The USDA’s NASS reported 10.565 billion pounds in its annual report for 2013 for Pennsylvania, and the monthly Market Administrator reports for FMMO1, FMMO5 and FMMO33 for Pennsylvania only tally to 8.751 billion pounds of milk for 2013.

Three reports in billions – three slightly different numbers, in billions. No wonder I heard so many different statistics being touted at the special hearings on the dairy crisis here. Maybe it will make more sense if I look at a few more years, I thought.

The 2014 and 2015 NASS numbers show Pennsylvania produced 10.664 billion pounds of milk in 2014 and 10.805 billion pounds in 2015. The three federal orders come in at 8.88 billion pounds in 2014 and 9.05 billion pounds in 2015.


The PMMB report for 2014 and 2015 states Pennsylvania produced “approximately 20.7 billion pounds of milk” over those two years. Further into the same report PMMB defines this as “10.7 billion pounds in 2014 and a little over 10.8 billion pounds” was produced in 2015 (which by my calculation does not equal 20.7 billion pounds.)

It’s beginning to become clearer to me that rounding in billions is an acceptable accounting practice for milk production.

For 2016, PMMB reported Pennsylvania fell to 6th place despite having increased production to 10.823 billion pounds. The NASS report for 2016 has Pennsylvania production at 10.820 billion. The three federal orders in 2016 totaled 9.159 billion pounds.

As of the end of July, the 2017 annual report had not been released but, according to NASS, Pennsylvania fell to seventh place nationally for milk production at 10.938 billion pounds. However, the federal orders for 2017 tally to 9.308 billion pounds.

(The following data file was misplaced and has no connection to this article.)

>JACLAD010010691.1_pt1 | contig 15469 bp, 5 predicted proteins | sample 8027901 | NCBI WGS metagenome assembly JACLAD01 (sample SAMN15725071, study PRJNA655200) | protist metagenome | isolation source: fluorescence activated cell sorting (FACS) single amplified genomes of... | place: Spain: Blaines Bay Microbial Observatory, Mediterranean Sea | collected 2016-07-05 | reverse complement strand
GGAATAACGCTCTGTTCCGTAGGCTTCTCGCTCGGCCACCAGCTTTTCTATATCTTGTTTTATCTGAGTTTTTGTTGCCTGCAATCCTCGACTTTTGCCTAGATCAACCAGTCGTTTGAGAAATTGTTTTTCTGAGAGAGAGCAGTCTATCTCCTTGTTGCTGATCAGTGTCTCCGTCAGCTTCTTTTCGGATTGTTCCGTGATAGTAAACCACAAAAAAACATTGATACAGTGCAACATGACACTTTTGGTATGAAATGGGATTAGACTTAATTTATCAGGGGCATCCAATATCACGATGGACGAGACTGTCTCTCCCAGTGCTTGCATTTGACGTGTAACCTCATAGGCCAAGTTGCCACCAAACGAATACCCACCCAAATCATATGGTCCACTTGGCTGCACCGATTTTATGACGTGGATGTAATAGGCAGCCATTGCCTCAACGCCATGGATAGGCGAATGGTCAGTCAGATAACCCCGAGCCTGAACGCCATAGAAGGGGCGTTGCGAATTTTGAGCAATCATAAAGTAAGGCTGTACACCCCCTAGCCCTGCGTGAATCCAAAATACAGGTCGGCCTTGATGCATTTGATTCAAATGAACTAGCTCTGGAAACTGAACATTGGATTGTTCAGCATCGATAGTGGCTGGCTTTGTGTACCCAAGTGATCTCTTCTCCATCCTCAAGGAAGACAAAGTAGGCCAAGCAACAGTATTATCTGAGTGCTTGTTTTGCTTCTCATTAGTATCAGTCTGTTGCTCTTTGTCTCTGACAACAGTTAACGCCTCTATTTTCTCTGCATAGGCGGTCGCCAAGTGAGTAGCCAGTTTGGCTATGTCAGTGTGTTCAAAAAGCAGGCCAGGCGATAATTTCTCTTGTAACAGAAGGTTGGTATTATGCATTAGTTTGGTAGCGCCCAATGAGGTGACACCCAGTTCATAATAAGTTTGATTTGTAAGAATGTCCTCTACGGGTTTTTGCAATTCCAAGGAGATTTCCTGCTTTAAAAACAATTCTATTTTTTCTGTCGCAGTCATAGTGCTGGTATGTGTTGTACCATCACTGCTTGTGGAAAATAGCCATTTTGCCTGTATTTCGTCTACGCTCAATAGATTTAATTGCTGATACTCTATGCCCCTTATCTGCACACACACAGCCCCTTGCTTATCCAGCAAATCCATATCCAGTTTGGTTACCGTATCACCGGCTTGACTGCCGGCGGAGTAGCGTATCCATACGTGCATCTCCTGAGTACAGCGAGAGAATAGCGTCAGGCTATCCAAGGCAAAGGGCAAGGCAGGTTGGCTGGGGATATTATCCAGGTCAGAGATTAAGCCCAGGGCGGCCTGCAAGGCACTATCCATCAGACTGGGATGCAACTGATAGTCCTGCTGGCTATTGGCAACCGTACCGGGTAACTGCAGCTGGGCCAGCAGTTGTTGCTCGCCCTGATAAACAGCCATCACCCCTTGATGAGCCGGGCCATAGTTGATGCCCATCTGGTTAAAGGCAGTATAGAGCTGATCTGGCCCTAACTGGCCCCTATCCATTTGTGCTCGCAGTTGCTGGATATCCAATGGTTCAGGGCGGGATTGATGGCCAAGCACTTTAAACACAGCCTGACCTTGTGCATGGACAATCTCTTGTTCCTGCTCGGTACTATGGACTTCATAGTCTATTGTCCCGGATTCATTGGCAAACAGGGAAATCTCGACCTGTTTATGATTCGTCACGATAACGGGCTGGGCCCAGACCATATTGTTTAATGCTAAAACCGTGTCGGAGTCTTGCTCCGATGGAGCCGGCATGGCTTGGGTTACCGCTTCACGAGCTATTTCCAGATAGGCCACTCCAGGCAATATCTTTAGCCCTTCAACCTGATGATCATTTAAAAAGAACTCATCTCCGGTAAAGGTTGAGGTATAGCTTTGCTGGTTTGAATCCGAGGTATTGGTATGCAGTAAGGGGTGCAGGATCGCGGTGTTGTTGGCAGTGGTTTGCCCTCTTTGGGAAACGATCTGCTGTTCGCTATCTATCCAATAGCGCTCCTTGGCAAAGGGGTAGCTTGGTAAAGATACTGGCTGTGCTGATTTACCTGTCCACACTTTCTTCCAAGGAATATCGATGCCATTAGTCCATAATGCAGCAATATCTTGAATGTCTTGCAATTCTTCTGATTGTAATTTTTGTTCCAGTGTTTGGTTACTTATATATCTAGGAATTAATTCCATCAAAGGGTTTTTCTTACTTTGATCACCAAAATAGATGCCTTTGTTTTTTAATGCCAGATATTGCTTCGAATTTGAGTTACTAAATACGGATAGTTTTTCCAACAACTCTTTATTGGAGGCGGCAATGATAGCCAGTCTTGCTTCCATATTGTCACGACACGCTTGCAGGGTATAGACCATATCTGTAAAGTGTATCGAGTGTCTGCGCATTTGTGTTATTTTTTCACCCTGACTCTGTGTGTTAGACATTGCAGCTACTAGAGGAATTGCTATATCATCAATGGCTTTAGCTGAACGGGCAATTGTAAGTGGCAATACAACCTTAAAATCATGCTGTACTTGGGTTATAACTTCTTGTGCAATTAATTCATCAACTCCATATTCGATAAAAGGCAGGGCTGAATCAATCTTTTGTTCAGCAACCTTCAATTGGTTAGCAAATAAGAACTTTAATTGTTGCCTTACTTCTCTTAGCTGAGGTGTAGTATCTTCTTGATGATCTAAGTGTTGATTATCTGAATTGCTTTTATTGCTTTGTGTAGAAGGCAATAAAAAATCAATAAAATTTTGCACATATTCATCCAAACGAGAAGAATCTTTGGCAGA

So I am just going to call it: Pennsylvania with her 67 counties, three federal milk market order areas, six state milk market orders and untallied raw milk has a weird way of totaling up its milk production.

So what is up with these numbers? Is now a good time to mention a good portion of Pennsylvania milk production is not captured by any of the three FMMOs? These producers fall into what is known as the “unpooled producer category.”

I know now I can’t assume NASS is capturing both PMMB and FMMO numbers in their annual statistical summaries – because I called and asked. I found out they rely solely on a complex statistical process that includes volunteer survey data from a subsample of the dairy population and historical data.

It’s August of 2018, so where does Pennsylvania stand now in milk production?

I thought maybe if I focused just on farm numbers, I could get a better idea. So exactly how many farms are left? Does Pennsylvania know how many licensed dairy operations it has in operation from one month to the next?

I assumed the state does, right? But when I called in June of this year, to my surprise I learned no one had asked the Bureau of Food Safety to tabulate those numbers for the special hearings held in the spring.